The cognitive abilities of dogs takes even researchers by surprise. Per Jensen, professor of ethology, has written yet another book about dogs’ behaviour.
Gorgeous autumn weather and Movits! on the main stage. Thousands of students celebrated the start of studies at the Kalasmottagning.
Ross Duncan, Canadian master’s student at LiU, is working for the Swedish Committee for Afghanistan in Kabul.
Anette Wickström, senior lecturer in social anthropology, sees parallels between healthcare work in Sweden and South Africa.
The students are back and the traditional two-week period of welcome events is well underway.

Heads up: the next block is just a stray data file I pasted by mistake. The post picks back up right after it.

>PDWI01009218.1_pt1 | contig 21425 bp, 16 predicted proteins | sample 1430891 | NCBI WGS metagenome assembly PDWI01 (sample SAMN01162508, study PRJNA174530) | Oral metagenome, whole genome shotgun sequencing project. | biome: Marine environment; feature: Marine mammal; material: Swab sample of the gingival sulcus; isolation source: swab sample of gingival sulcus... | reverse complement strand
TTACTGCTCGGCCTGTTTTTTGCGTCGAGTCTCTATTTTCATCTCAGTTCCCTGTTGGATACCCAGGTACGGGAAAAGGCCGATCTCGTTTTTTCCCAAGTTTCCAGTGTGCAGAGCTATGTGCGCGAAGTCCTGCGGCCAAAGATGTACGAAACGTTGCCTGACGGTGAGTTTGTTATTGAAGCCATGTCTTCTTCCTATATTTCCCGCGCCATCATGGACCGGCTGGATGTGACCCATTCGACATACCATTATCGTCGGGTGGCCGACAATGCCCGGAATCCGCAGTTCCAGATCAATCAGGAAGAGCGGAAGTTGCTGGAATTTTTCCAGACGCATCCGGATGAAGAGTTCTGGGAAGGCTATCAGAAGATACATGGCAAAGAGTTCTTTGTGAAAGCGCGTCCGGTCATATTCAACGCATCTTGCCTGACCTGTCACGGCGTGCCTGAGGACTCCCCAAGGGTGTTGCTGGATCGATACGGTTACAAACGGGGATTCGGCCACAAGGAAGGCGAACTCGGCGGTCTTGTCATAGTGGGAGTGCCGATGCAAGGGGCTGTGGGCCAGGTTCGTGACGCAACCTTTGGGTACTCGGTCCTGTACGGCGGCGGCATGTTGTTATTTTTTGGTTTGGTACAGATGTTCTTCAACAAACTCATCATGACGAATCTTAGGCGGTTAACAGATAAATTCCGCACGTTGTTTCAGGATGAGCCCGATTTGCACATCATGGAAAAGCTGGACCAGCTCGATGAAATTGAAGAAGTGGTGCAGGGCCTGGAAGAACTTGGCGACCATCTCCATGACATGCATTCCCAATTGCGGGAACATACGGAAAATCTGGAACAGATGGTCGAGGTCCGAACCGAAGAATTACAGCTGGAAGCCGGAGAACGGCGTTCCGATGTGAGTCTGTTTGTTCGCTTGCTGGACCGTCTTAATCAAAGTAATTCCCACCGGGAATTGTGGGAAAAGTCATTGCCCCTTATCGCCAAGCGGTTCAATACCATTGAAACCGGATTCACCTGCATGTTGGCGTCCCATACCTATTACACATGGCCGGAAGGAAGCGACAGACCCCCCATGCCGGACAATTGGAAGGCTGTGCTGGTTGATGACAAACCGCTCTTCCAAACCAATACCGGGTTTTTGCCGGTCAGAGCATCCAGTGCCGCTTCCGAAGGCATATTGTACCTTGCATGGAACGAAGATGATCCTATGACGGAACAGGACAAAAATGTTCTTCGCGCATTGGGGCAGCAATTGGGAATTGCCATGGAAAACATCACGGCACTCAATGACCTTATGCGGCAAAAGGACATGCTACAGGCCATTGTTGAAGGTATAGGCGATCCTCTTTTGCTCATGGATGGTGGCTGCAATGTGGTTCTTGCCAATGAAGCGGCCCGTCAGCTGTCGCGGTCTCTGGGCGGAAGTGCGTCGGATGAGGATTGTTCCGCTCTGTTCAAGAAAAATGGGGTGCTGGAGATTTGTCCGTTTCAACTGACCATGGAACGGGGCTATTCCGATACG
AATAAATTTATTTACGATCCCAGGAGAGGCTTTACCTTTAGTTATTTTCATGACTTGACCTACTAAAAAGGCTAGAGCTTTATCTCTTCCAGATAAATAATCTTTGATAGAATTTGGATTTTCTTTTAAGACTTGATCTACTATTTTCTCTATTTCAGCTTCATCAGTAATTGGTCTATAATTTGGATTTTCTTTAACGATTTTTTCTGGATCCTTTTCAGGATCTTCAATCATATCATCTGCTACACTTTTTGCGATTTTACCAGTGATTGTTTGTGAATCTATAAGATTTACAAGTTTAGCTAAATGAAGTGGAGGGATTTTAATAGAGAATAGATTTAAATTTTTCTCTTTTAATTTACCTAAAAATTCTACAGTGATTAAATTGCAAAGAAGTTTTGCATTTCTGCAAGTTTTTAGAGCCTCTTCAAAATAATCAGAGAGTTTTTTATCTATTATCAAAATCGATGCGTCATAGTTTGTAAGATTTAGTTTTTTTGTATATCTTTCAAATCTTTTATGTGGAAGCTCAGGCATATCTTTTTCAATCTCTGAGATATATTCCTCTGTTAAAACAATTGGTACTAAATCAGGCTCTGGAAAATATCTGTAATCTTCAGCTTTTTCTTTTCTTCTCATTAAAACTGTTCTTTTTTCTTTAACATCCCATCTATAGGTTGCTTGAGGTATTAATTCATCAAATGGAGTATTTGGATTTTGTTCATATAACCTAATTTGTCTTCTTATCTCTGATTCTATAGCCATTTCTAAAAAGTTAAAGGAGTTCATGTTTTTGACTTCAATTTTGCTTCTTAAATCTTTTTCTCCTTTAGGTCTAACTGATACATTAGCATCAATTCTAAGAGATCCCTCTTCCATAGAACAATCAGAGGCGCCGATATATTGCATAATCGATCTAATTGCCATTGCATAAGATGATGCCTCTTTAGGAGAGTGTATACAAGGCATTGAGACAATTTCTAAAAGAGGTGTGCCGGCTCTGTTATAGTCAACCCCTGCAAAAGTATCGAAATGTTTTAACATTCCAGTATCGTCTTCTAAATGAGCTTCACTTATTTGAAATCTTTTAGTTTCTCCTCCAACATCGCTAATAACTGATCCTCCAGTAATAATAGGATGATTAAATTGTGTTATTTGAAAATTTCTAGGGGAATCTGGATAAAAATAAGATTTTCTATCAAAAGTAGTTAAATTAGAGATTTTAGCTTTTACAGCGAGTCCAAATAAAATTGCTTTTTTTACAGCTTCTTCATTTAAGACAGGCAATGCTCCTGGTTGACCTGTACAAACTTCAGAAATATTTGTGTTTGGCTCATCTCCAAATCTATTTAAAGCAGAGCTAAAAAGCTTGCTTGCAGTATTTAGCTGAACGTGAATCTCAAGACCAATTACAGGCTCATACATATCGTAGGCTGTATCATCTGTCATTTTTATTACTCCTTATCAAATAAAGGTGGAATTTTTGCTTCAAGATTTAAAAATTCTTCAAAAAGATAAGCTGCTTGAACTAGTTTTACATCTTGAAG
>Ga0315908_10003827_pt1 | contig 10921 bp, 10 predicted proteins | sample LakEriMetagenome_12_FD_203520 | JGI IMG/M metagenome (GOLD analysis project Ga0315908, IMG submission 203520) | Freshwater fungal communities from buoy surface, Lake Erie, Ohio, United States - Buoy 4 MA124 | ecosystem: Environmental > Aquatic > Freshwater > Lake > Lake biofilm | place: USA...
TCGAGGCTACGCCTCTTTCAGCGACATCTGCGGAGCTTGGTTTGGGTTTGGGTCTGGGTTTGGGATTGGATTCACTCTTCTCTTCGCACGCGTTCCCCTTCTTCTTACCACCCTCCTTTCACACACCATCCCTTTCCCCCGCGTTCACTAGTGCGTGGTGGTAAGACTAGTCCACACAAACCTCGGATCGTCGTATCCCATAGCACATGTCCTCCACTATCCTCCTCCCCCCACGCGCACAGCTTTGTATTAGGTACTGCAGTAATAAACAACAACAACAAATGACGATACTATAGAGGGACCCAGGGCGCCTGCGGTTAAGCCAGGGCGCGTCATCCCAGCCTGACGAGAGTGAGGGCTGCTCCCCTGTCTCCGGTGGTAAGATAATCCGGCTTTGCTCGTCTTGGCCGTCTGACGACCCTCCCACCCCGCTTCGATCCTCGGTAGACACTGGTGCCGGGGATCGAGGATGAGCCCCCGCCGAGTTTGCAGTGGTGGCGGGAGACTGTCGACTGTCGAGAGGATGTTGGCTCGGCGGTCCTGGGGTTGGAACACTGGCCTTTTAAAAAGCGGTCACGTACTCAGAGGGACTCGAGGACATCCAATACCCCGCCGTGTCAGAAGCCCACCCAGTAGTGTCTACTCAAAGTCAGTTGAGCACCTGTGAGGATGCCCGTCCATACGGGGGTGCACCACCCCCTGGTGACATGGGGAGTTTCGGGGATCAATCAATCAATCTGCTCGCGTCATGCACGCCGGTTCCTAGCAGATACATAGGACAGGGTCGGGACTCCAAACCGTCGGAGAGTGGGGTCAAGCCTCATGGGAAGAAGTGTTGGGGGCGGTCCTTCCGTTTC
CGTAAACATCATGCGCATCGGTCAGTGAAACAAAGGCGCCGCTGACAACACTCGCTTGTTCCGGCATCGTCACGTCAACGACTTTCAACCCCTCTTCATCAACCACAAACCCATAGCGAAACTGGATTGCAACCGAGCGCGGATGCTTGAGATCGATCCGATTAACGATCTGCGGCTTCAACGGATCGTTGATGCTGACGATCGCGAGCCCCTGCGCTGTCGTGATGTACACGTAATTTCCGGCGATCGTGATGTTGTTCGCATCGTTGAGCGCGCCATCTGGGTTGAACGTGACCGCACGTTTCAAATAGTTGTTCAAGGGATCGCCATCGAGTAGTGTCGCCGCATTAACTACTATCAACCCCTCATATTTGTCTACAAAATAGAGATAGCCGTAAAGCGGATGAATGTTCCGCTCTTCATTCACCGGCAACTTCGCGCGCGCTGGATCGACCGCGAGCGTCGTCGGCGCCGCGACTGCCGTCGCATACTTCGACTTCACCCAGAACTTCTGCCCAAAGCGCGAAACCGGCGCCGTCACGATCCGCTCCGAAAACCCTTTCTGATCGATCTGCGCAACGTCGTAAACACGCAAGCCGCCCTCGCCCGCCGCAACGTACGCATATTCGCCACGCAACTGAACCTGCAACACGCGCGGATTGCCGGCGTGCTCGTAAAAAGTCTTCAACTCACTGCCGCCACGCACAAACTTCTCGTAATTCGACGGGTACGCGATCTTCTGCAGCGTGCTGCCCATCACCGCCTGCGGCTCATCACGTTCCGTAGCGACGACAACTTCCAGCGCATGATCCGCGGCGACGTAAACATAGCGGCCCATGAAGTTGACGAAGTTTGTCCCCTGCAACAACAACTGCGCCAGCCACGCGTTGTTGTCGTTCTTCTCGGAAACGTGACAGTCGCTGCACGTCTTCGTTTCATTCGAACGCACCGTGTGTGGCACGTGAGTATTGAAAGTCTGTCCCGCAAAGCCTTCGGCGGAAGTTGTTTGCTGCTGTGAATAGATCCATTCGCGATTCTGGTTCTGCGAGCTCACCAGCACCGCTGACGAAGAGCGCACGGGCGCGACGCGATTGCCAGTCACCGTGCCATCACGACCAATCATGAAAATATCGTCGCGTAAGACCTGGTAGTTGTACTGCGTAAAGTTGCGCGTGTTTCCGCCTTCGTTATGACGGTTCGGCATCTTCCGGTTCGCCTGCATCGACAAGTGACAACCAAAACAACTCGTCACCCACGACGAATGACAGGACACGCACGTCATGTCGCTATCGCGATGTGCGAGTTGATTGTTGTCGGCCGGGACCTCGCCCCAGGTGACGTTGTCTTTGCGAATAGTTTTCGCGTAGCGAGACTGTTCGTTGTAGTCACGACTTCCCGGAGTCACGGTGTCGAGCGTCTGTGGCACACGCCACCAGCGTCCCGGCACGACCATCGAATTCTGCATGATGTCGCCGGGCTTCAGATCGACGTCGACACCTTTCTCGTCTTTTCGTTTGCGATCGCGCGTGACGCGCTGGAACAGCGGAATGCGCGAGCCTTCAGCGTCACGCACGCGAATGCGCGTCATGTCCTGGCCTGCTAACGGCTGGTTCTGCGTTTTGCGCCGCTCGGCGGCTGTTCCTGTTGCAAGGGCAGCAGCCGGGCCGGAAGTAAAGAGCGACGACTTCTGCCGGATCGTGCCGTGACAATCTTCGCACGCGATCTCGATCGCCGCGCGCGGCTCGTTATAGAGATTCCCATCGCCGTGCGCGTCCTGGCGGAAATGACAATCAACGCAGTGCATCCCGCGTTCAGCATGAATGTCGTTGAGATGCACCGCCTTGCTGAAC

LiTHe Blås drew resounding applause at the EU Parliament, and was close to winning the Dutch championship in ”Dweilmusik” on their 2014 EUtour.
In the newly-started mentor group LIKES, international and Swedish teaching students gather to discuss and cook.
A year ago she studied political science at LiU. Today she is working with refugee issues at national and international level.
Graduates of the international master’s programmes at LiU said goodbye to their teachers, classmates and their time as students at the Farewell Ceremony on 11 June.
Via the Swedish Council for Higher Education, Sweden is participating in an international research project that will show how Swedish educational institutions manage transitioning their international students onto the Swedish labour market. The study will be based on responses from international offices and career centres at the education institutions. Germany, the Netherlands and Canada are also participating.